Personally I thought the book a triumph of learning how to live rather than giving in, but I do have some knowledge of depression. I think many of us do at times, but depression as a way of life is exhausting. I liked what the author brought to the book and found it hard to ignore her section at the end of the story from slipping into my review. I did manage it since it would seem wrong to allow some other's thoughts to decide mine. I was interested in her background and why she chose to write the book, but that is as far as I took it.
Whether it will appeal to other readers is something I can only guess at. It's not an easy book to review or sell to others unless it's a captive audience. I know the people who read my reviews are all very different but on the whole are extremely supportive, yet I do go from one end of the spectrum to another in my reading. I would say this is probably a thinking person's book and if you are interested in the world of therapy where the therapist is very human then this is something you'd like. At 271 pages in paperback it isn't a long read, but is a thoughtful read. I would definitely read another book by the same author, but in all fairness for the purpose of enjoyment can only give this four stars. I would love to be proved different.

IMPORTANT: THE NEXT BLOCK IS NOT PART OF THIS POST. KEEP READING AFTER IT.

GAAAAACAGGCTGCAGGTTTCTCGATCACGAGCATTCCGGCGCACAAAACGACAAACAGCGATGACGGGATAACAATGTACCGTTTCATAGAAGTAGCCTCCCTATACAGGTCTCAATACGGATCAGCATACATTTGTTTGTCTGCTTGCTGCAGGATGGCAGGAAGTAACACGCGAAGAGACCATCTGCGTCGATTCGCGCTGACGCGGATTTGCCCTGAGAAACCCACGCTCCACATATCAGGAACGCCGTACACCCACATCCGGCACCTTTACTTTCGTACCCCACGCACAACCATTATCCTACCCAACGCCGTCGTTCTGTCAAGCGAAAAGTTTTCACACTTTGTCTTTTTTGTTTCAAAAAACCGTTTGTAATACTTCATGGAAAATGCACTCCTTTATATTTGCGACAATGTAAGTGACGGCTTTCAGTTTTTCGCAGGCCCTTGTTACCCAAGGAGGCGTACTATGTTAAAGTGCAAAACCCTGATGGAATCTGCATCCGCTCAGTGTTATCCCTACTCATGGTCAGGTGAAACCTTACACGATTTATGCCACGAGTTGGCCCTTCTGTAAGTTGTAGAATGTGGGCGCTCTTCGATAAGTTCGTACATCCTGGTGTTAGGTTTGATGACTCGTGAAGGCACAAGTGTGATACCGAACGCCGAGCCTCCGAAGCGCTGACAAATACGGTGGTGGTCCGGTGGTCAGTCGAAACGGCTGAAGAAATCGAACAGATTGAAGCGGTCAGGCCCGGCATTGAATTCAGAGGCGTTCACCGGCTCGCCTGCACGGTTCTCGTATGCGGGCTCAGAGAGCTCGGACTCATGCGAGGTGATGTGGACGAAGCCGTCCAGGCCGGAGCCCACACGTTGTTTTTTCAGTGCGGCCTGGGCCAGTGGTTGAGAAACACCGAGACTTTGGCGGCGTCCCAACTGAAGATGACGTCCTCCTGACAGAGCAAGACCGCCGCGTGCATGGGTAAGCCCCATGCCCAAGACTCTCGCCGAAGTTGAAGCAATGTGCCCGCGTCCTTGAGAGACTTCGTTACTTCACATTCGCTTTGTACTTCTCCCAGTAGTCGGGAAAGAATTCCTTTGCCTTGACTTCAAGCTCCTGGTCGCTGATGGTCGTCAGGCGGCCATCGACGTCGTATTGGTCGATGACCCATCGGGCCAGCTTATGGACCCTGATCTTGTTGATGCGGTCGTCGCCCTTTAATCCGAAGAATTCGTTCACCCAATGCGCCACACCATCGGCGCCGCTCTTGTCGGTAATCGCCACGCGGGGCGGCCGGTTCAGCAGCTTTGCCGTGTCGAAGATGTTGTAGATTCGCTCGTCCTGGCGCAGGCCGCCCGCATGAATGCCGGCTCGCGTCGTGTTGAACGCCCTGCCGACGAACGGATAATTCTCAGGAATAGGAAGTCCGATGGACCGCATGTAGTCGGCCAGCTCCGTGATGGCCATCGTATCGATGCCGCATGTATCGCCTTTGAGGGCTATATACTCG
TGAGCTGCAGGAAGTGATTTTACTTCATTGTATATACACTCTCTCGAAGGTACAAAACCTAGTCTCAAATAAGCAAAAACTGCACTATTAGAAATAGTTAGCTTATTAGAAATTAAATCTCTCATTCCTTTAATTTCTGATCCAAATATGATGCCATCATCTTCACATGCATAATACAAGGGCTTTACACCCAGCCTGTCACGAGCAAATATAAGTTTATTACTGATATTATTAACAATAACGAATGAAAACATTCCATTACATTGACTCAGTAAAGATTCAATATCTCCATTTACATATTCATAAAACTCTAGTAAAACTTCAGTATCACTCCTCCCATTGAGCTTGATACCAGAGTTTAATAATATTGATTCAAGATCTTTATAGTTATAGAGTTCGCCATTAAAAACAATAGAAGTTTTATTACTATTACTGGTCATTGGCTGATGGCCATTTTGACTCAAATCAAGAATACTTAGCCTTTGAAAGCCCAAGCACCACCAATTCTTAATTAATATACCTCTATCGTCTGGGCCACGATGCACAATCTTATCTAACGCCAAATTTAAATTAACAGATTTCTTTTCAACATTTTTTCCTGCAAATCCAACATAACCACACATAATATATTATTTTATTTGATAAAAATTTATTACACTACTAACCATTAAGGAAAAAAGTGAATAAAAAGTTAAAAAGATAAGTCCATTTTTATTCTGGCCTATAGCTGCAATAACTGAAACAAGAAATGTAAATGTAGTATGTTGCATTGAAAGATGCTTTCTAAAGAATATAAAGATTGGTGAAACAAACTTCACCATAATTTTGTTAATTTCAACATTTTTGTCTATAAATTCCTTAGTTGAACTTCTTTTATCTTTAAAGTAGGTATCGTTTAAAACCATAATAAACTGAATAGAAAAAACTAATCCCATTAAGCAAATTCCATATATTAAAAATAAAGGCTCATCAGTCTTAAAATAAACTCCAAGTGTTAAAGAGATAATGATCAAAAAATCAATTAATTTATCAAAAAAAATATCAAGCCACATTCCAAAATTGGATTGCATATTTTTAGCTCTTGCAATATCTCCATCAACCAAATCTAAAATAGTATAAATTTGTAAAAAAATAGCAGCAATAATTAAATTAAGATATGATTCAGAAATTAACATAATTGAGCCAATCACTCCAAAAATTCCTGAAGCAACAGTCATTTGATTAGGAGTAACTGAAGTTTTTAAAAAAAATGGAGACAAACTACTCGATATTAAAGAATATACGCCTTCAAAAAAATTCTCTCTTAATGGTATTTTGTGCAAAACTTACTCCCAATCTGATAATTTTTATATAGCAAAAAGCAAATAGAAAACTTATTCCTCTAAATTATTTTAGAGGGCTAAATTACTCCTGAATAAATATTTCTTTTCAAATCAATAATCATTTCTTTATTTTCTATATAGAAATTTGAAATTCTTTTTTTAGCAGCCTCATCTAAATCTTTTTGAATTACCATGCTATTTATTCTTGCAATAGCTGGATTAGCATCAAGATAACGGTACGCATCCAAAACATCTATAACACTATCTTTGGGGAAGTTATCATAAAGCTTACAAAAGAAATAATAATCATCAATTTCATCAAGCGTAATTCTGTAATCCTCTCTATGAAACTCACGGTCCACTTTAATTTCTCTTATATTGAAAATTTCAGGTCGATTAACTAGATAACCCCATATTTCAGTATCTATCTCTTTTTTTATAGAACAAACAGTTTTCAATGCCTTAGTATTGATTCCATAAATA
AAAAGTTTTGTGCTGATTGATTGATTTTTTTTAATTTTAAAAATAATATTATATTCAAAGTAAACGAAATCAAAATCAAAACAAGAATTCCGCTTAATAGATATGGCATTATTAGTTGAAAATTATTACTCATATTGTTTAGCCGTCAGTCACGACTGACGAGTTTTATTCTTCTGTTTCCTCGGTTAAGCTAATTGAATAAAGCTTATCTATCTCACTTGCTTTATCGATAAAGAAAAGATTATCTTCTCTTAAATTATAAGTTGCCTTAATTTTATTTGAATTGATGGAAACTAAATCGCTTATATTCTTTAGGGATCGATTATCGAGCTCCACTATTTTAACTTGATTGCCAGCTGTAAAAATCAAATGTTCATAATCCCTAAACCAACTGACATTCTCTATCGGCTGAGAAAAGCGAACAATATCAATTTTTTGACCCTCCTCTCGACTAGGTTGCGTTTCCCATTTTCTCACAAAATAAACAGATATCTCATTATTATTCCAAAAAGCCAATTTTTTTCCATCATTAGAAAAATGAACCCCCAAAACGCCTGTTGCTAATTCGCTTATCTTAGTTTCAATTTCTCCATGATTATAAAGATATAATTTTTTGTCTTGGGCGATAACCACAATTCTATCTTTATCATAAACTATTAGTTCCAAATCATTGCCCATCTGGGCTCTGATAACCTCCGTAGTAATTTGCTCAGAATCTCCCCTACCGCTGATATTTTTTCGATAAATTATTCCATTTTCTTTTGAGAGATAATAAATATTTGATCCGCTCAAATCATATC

My copy is a library one and was published in 2007. This can be bought on Amazon for £2.19
Thanks for reading my review and this may appear on other sites.